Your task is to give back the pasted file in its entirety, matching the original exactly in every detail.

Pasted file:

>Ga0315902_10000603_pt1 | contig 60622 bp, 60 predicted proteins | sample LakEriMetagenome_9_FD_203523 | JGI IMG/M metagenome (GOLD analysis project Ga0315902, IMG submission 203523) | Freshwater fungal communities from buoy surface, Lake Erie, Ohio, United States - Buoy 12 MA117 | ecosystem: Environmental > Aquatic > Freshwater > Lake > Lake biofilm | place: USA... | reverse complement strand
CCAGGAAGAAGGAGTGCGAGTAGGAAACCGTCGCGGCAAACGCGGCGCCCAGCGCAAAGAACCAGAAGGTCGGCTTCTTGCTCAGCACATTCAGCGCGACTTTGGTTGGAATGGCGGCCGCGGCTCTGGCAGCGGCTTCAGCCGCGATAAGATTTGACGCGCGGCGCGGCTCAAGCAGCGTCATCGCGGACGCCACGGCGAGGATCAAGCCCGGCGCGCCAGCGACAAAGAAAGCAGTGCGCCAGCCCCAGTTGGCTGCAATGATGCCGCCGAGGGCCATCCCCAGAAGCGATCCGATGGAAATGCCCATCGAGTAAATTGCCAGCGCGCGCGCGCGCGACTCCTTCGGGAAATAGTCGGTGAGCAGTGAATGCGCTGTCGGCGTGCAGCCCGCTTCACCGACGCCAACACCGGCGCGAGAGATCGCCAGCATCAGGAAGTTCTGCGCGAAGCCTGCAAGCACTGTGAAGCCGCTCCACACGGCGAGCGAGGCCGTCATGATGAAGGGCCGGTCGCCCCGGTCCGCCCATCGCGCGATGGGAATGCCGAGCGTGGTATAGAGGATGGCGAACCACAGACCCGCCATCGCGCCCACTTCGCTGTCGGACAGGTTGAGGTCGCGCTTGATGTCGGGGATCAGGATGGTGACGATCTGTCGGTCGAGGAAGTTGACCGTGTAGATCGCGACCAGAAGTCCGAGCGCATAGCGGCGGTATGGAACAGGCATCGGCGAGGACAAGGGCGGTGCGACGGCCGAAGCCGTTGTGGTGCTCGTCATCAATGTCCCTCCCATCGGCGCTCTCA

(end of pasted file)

>Ga0315902_10000603_pt1 | contig 60622 bp, 60 predicted proteins | sample LakEriMetagenome_9_FD_203523 | JGI IMG/M metagenome (GOLD analysis project Ga0315902, IMG submission 203523) | Freshwater fungal communities from buoy surface, Lake Erie, Ohio, United States - Buoy 12 MA117 | ecosystem: Environmental > Aquatic > Freshwater > Lake > Lake biofilm | place: USA... | reverse complement strand
CCAGGAAGAAGGAGTGCGAGTAGGAAACCGTCGCGGCAAACGCGGCGCCCAGCGCAAAGAACCAGAAGGTCGGCTTCTTGCTCAGCACATTCAGCGCGACTTTGGTTGGAATGGCGGCCGCGGCTCTGGCAGCGGCTTCAGCCGCGATAAGATTTGACGCGCGGCGCGGCTCAAGCAGCGTCATCGCGGACGCCACGGCGAGGATCAAGCCCGGCGCGCCAGCGACAAAGAAAGCAGTGCGCCAGCCCCAGTTGGCTGCAATGATGCCGCCGAGGGCCATCCCCAGAAGCGATCCGATGGAAATGCCCATCGAGTAAATTGCCAGCGCGCGCGCGCGCGACTCCTTCGGGAAATAGTCGGTGAGCAGTGAATGCGCTGTCGGCGTGCAGCCCGCTTCACCGACGCCAACACCGGCGCGAGAGATCGCCAGCATCAGGAAGTTCTGCGCGAAGCCTGCAAGCACTGTGAAGCCGCTCCACACGGCGAGCGAGGCCGTCATGATGAAGGGCCGGTCGCCCCGGTCCGCCCATCGCGCGATGGGAATGCCGAGCGTGGTATAGAGGATGGCGAACCACAGACCCGCCATCGCGCCCACTTCGCTGTCGGACAGGTTGAGGTCGCGCTTGATGTCGGGGATCAGGATGGTGACGATCTGTCGGTCGAGGAAGTTGACCGTGTAGATCGCGACCAGAAGTCCGAGCGCATAGCGGCGGTATGGAACAGGCATCGGCGAGGACAAGGGCGGTGCGACGGCCGAAGCCGTTGTGGTGCTCGTCATCAATGTCCCTCCCATCGGCGCTCTCA